Dairy economists and others addressed the modernizing and improving the Federal Milk Marketing Order system in a panel discussion during the latest DairyLivestream webinar.
Most in the industry agree changes are needed. But the issues are complex, with a change in one area of the system bringing consequences in another area.
Panelists noted that there’s a lot of thoughtful discussion taking place, and the industry is working toward consensus.
“We’ve got our work cut out for us,” said Mike Brown, dairy supply chain director for Kroger Co.
In addition to updating make allowances for processors and addressing Class I milk pricing and depooling of milk, the panelists gave some insight on what a modern market might look like without federal orders.
“If you’re going to run a truly competitive market, you have to have reliable information. That’s kind of econ theory 101 … and we all know market information is far from perfect,” Brown said during the latest DairyLivestream webinar.
But federal orders provide production levels, breakdowns on milk components and prices for base products through large volume surveys, he said.
“That’s all very, very important … that kind of information needs to continue to happen to have a market that works, in my opinion. How we regulate it is the big discussion,” he said.
Roger Cryan, chief economist for American Farm Bureau Federation, said without federal markets, the dairy industry would look a lot like the broiler industry.
“I think it would be tough for farmers to make their own decisions,” he said.
Federal orders provide support for independent farmers and cooperatives because a pooled plant has to pay the federal order minimum. That takes away the incentive for processors to get involved in managing farm production to minimize costs, he told Capital Press.
“Without that minimum price, broiler integrators can micromanage the growers’ production to minimize unit cost then capture the benefits.,” he said.
So the federal orders do a lot to help dairy farmers be the masters of their own fates, he said.
Mark Stephenson, director of dairy policy analysis at the University of Wisconsin, took some exception to that viewpoint, saying he doesn’t think the industry would immediately go to something that looks just like a broiler industry.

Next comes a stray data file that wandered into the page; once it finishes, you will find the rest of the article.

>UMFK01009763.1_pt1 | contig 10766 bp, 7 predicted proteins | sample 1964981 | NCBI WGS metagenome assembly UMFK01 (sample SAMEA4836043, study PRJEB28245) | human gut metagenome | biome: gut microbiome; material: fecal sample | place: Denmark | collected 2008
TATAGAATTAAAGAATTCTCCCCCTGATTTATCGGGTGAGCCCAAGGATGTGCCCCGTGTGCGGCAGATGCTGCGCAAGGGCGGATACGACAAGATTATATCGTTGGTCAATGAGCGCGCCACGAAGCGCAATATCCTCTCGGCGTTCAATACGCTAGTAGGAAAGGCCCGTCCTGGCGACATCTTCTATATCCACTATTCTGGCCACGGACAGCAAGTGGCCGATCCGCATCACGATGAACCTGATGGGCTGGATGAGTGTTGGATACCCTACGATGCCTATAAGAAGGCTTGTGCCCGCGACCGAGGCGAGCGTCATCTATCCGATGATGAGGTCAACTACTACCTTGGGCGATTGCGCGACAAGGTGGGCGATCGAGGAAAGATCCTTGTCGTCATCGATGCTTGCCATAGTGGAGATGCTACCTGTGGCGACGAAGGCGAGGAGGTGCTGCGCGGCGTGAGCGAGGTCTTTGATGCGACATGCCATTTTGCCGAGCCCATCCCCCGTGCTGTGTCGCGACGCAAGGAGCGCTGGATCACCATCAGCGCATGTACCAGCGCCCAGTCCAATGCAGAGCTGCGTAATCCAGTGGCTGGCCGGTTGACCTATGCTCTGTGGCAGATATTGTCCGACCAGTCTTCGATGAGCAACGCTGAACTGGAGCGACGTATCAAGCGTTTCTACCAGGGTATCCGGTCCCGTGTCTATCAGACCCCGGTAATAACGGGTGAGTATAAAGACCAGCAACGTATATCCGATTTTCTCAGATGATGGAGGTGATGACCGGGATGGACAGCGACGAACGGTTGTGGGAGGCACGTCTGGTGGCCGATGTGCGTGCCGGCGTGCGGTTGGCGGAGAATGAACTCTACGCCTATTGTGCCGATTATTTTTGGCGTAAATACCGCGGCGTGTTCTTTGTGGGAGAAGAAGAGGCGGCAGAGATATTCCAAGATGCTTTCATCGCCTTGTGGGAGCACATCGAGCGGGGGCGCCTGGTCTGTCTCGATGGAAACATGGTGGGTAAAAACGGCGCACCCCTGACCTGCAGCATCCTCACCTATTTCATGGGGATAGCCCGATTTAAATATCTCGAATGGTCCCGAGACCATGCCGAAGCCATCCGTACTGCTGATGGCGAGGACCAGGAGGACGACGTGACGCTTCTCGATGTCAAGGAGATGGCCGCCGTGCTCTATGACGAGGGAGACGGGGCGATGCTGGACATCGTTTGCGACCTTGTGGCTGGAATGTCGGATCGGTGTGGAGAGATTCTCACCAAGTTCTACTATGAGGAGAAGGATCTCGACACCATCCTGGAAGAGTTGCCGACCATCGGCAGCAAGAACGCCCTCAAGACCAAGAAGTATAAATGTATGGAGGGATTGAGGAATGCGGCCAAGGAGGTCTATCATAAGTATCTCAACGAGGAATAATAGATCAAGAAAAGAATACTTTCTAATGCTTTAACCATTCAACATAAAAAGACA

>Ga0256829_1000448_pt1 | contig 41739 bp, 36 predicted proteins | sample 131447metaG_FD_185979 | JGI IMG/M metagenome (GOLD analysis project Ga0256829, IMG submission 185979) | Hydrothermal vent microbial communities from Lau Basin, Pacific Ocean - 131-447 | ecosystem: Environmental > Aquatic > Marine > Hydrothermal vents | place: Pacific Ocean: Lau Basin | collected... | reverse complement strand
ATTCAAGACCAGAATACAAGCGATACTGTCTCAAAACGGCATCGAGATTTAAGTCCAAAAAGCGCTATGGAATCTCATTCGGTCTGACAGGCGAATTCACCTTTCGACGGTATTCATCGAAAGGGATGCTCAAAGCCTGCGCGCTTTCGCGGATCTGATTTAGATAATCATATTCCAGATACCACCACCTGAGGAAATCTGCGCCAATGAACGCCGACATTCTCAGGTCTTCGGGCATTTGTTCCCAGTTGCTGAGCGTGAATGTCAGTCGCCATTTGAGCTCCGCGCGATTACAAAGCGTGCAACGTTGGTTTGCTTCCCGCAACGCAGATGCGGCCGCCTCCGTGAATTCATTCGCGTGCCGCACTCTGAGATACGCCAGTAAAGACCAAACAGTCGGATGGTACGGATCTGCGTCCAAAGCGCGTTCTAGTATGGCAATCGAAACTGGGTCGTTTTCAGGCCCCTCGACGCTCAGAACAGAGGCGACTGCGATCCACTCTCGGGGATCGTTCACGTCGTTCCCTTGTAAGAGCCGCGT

“But I do think that one of the very first things that would happen is that you would find farmers and you would find processors running toward each other to secure contracts for that milk,” he said.
Andy Novakovic, agricultural economist with Cornell University, said “If you’re talking about no regulation, you’re going to look at a lot more vertical integration, a lot less transparency.”
It isn’t necessarily going to be like the poultry industry. It could be farmers going up as they did in the United Kingdom or it could be Kroger going around to farmers and skipping the guy in the middle, he said.
“But it would be a bit wild, wild West out there,” he said.
Stephenson said he tends to agree but thinks there would be intermediate steps.
“The unfortunate thing is those may not be big enough to solve all the problems. But they may be incremental toward relieving some of those problems,” he said.
Brown said the industry could survive a system without regulation, and it’s kind of already going the way of the poultry industry with vertical integration in cooperatives and farms getting bigger and bigger.
“If you’re going to have a system that really provides orderly marketing, it needs to include more milk,” he said, referring to the depooling of milk that causes disruptions.
It also can’t by regulation force a processor into large negative profitability, and it needs to make pooling less onerous, he said.